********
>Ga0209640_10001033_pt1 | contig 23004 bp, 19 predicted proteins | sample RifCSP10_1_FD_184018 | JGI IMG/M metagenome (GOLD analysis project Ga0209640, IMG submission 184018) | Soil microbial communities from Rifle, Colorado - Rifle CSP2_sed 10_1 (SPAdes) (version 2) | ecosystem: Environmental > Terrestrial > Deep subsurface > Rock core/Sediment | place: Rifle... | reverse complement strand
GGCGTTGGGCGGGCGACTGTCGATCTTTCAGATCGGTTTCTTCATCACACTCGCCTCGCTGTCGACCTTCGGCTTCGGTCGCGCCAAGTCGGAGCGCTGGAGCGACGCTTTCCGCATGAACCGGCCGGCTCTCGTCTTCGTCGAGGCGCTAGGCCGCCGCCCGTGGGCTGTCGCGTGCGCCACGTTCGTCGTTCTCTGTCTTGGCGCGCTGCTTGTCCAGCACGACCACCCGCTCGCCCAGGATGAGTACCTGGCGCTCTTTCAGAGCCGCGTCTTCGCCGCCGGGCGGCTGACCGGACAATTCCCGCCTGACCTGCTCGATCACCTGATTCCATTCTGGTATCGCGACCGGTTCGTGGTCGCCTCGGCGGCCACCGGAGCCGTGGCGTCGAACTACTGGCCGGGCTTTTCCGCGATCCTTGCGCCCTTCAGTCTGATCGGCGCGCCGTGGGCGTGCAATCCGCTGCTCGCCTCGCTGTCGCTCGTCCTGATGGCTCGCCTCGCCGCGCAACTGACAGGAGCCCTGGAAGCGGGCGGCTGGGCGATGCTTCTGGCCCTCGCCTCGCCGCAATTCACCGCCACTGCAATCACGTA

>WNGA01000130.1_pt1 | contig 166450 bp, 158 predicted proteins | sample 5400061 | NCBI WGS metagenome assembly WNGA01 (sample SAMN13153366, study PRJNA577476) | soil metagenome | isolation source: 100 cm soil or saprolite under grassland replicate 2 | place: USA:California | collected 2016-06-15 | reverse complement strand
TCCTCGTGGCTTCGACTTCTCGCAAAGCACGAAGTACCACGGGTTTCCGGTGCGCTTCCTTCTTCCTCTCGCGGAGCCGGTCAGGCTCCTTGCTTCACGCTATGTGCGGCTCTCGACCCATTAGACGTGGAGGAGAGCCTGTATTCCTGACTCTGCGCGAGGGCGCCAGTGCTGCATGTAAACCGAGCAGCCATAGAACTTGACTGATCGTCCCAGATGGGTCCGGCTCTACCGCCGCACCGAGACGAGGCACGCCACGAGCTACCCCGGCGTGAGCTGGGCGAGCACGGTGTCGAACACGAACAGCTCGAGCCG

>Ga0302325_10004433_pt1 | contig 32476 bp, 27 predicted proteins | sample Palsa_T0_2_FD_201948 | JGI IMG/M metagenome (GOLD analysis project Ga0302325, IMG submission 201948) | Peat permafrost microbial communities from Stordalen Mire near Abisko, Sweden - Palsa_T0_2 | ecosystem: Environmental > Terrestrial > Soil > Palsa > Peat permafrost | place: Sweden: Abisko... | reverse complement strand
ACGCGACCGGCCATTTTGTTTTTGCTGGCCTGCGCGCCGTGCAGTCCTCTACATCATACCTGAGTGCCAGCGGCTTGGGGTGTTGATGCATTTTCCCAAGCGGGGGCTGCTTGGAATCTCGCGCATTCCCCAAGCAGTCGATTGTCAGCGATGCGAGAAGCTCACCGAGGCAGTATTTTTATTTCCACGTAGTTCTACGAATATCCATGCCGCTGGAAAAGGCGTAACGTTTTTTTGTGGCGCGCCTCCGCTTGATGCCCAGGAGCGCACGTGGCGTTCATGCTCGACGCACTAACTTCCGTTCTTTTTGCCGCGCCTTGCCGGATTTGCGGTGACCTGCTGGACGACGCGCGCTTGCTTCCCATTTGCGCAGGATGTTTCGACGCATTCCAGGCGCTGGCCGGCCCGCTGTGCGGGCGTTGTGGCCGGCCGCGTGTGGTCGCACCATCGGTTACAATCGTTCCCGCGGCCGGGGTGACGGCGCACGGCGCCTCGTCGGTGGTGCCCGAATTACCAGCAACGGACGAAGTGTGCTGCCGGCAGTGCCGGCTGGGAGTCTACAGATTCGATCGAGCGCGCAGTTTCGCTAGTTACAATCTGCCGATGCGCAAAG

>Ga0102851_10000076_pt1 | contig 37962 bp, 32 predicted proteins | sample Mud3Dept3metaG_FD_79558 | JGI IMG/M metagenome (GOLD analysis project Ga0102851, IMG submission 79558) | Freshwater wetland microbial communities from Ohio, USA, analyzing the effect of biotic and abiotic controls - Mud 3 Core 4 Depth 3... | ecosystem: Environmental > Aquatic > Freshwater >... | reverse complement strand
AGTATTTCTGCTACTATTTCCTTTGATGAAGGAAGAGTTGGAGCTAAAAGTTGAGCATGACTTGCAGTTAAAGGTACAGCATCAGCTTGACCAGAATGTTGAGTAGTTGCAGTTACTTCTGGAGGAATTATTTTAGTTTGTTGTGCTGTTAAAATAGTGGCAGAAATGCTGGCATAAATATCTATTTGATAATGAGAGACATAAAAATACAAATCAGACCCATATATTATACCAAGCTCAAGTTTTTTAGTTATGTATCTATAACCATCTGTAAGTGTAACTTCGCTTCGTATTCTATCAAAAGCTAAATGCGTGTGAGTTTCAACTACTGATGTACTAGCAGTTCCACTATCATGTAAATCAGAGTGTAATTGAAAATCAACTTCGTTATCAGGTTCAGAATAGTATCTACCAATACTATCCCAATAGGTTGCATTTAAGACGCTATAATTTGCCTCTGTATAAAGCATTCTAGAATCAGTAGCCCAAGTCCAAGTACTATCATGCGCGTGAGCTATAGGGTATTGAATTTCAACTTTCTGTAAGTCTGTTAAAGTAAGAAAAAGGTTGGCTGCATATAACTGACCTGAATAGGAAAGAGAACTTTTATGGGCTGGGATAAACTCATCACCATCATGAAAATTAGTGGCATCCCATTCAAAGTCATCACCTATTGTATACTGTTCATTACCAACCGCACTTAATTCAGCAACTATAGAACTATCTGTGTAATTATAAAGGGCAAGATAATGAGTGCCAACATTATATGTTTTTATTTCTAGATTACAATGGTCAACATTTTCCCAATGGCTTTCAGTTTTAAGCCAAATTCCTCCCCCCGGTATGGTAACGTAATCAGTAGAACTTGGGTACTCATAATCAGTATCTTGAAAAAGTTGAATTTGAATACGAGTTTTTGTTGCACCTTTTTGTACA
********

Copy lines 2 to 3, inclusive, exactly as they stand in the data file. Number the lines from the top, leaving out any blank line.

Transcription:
GGCGTTGGGCGGGCGACTGTCGATCTTTCAGATCGGTTTCTTCATCACACTCGCCTCGCTGTCGACCTTCGGCTTCGGTCGCGCCAAGTCGGAGCGCTGGAGCGACGCTTTCCGCATGAACCGGCCGGCTCTCGTCTTCGTCGAGGCGCTAGGCCGCCGCCCGTGGGCTGTCGCGTGCGCCACGTTCGTCGTTCTCTGTCTTGGCGCGCTGCTTGTCCAGCACGACCACCCGCTCGCCCAGGATGAGTACCTGGCGCTCTTTCAGAGCCGCGTCTTCGCCGCCGGGCGGCTGACCGGACAATTCCCGCCTGACCTGCTCGATCACCTGATTCCATTCTGGTATCGCGACCGGTTCGTGGTCGCCTCGGCGGCCACCGGAGCCGTGGCGTCGAACTACTGGCCGGGCTTTTCCGCGATCCTTGCGCCCTTCAGTCTGATCGGCGCGCCGTGGGCGTGCAATCCGCTGCTCGCCTCGCTGTCGCTCGTCCTGATGGCTCGCCTCGCCGCGCAACTGACAGGAGCCCTGGAAGCGGGCGGCTGGGCGATGCTTCTGGCCCTCGCCTCGCCGCAATTCACCGCCACTGCAATCACGTA

>WNGA01000130.1_pt1 | contig 166450 bp, 158 predicted proteins | sample 5400061 | NCBI WGS metagenome assembly WNGA01 (sample SAMN13153366, study PRJNA577476) | soil metagenome | isolation source: 100 cm soil or saprolite under grassland replicate 2 | place: USA:California | collected 2016-06-15 | reverse complement strand